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FDIC Passes Around Collection Plate


Regulator braces for bank failures by scrounging up money.

Poor, poor FDIC - ever the Treasury Department's whipping boy.

The latter gets to smack the former around like a badminton birdie because the FDIC's primary responsibility is to clean up the Treasury's messes. And these days, there are messes aplenty.

It goes like this: The Treasury oversees a regulatory body called the Office of Thrift Supervision, or OTS, that's tasked with keeping tabs on federal thrifts (which are just mortgage companies moonlighting as federally chartered banks).

Until recently, the OTS was responsible for monitoring IndyMac Bancorp, which collapsed last month under the weight of misplaced mortgage bets. The FDIC is now sorting out the mess. The OTS also oversees such thriving institutions as Washington Mutual (WM), BankUnited (BKUNA) and Downey Savings (DSL).

Since the OTS's idea of regulation is apparently to wake up late, sip a latte and spend the day diligently ignoring the wildly unsafe lending practices of its member banks, the FDIC is up to its ears in barely solvent financial institutions.

The FDIC charges deposit-taking institutions fees about $0.05 per $100 in deposits to display the group's goofy logo (which dates to its Depression-era roots). This is meant to assure customers their money's safe, even if the bank's risk management policies aren't.

When banks go belly up, the FDIC steps in and covers depositors up to $100,000. In the case of IndyMac, this could cost up to $8 billion. The FDIC's insurance fund stood at just $53 billion pre-IndyMac, and is now so low it's been forced to come up with an action plan to raise more money.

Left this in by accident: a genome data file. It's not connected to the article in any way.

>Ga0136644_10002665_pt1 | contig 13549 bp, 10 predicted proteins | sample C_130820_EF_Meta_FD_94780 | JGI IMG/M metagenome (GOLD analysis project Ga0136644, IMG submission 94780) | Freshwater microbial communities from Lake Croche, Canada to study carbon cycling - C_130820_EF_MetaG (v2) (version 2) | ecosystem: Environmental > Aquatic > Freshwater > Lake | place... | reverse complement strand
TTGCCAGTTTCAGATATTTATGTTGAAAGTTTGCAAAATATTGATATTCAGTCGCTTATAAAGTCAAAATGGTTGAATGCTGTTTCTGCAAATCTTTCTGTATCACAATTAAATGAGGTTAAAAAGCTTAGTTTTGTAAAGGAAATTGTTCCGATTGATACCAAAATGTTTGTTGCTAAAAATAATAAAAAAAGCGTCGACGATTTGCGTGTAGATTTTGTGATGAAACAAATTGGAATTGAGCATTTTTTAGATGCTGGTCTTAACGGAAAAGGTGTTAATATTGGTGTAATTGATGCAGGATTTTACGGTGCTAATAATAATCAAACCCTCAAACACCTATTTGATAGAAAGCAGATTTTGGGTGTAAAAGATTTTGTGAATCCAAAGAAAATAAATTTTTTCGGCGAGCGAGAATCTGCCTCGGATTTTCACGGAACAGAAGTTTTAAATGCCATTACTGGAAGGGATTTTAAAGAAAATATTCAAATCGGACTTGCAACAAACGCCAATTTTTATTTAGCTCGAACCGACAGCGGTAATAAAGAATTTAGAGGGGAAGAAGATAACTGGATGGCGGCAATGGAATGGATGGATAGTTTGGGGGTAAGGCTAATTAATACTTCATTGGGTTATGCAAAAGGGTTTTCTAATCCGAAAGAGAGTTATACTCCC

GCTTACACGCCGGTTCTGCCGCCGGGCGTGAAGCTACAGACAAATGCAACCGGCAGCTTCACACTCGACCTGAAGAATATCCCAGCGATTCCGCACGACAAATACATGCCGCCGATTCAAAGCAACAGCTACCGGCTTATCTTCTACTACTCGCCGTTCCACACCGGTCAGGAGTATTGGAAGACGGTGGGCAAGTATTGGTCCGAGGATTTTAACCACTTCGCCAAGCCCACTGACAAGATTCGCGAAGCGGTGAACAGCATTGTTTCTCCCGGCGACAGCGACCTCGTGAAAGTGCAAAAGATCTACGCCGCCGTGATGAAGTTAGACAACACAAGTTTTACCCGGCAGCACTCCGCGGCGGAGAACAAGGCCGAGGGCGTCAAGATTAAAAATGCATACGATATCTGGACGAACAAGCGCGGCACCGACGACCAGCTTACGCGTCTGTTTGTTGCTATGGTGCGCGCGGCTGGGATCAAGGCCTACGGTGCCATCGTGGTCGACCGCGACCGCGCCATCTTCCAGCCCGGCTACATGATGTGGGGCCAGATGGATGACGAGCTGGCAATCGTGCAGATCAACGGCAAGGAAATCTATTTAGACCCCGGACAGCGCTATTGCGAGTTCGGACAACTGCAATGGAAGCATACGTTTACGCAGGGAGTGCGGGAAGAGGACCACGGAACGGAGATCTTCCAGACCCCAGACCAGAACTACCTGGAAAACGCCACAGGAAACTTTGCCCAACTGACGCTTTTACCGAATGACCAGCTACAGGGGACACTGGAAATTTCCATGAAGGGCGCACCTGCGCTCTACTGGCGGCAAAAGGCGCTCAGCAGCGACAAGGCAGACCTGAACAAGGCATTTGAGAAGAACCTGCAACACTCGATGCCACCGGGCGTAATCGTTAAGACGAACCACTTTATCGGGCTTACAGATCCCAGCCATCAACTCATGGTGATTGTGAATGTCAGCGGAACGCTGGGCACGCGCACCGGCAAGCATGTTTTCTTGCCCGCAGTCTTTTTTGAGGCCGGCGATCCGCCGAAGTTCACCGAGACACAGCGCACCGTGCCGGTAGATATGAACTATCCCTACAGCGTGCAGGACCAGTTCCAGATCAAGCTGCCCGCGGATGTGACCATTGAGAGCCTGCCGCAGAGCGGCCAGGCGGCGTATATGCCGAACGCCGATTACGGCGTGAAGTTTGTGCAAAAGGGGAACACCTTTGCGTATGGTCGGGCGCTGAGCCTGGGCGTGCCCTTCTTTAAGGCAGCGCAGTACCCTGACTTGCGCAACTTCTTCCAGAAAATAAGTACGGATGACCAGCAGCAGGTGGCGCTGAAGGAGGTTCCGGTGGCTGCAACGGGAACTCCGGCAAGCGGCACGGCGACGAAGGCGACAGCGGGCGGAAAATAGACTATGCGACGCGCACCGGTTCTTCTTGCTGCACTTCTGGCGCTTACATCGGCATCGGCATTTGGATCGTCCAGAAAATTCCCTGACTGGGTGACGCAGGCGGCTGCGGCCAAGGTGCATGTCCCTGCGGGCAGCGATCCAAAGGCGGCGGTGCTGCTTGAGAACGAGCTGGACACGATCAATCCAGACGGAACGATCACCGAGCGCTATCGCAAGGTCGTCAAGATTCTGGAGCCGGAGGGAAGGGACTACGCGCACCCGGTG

The options aren't exactly palatable.

It could jack up the fees it charges member banks, but with so many teetering on the edge of insolvency, they don't exactly have a lot of cash to spare. The FDIC also has a $30 billion line of credit from the Treasury Department, but it's loath to tap into it, lest it appear desperate.

Finally, it could borrow from the Federal Reserve, and join other flailing institutions like Lehman Brothers (LEH) and Merrill Lynch (MER), both of which have submerged themselves the warm bath of cheap Federal money.

As the credit crunch migrates outward from its epicenter on Wall Street and infects Main Street, local banks and thrifts are becoming ensnared in troubles previously reserved for complex securities firms. Small banks are often heavily levered to construction firms, small businesses and individuals in their surrounding communities, and are particularly vulnerable to regionalized economic slowdowns.

Downey Savings (in Orange County) and BankUnited (in South Florida), for example, are at the heart of the housing bust. Their local economies are sagging under the weight of job losses in both the construction and mortgage industries, as well as fallout from plummeting home prices. Both banks bet heavily on ill-fated Option ARMs during the boom, and neither is likely to survive the current crisis.

Now, the FDIC's challenge is to raise sufficient funds to cover the coming wave of bank failures - without putting undue stress on the already shaky banking system or igniting fears that it would need to tap taxpayers' money to protect, well, taxpayers' money.
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